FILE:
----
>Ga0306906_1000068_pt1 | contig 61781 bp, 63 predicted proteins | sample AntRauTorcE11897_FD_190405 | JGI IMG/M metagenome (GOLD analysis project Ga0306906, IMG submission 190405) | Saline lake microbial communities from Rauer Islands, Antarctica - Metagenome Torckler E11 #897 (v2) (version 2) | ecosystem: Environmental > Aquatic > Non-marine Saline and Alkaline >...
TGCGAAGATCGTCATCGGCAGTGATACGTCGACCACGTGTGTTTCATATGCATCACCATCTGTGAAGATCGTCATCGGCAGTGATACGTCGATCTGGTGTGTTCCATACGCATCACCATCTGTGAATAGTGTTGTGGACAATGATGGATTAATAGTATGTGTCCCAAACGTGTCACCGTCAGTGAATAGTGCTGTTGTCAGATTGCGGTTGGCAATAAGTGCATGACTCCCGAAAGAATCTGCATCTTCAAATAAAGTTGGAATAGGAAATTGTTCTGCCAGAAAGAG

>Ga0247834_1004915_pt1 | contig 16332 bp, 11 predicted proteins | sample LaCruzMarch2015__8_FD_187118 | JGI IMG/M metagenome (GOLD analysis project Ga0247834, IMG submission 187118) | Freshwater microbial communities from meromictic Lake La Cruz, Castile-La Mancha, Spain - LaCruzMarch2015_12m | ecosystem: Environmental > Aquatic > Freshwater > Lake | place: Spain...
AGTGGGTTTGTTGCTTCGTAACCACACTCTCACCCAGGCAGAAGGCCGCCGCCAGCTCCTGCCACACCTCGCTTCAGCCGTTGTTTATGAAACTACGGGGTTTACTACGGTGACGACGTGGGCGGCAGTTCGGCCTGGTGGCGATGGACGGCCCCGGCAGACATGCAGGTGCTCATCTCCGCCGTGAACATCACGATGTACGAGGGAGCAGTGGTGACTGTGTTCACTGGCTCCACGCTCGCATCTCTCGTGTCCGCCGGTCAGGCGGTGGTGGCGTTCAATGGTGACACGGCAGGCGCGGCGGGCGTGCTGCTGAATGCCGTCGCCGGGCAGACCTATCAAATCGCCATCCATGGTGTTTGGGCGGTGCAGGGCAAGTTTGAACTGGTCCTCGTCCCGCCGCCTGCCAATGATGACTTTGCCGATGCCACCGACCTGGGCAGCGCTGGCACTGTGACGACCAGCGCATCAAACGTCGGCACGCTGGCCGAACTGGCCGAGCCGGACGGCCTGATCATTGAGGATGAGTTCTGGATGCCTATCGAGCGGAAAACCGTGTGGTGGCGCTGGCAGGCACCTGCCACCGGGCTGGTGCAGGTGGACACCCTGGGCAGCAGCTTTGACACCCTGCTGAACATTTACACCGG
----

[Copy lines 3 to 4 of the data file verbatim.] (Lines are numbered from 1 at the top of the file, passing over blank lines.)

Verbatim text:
>Ga0247834_1004915_pt1 | contig 16332 bp, 11 predicted proteins | sample LaCruzMarch2015__8_FD_187118 | JGI IMG/M metagenome (GOLD analysis project Ga0247834, IMG submission 187118) | Freshwater microbial communities from meromictic Lake La Cruz, Castile-La Mancha, Spain - LaCruzMarch2015_12m | ecosystem: Environmental > Aquatic > Freshwater > Lake | place: Spain...
AGTGGGTTTGTTGCTTCGTAACCACACTCTCACCCAGGCAGAAGGCCGCCGCCAGCTCCTGCCACACCTCGCTTCAGCCGTTGTTTATGAAACTACGGGGTTTACTACGGTGACGACGTGGGCGGCAGTTCGGCCTGGTGGCGATGGACGGCCCCGGCAGACATGCAGGTGCTCATCTCCGCCGTGAACATCACGATGTACGAGGGAGCAGTGGTGACTGTGTTCACTGGCTCCACGCTCGCATCTCTCGTGTCCGCCGGTCAGGCGGTGGTGGCGTTCAATGGTGACACGGCAGGCGCGGCGGGCGTGCTGCTGAATGCCGTCGCCGGGCAGACCTATCAAATCGCCATCCATGGTGTTTGGGCGGTGCAGGGCAAGTTTGAACTGGTCCTCGTCCCGCCGCCTGCCAATGATGACTTTGCCGATGCCACCGACCTGGGCAGCGCTGGCACTGTGACGACCAGCGCATCAAACGTCGGCACGCTGGCCGAACTGGCCGAGCCGGACGGCCTGATCATTGAGGATGAGTTCTGGATGCCTATCGAGCGGAAAACCGTGTGGTGGCGCTGGCAGGCACCTGCCACCGGGCTGGTGCAGGTGGACACCCTGGGCAGCAGCTTTGACACCCTGCTGAACATTTACACCGG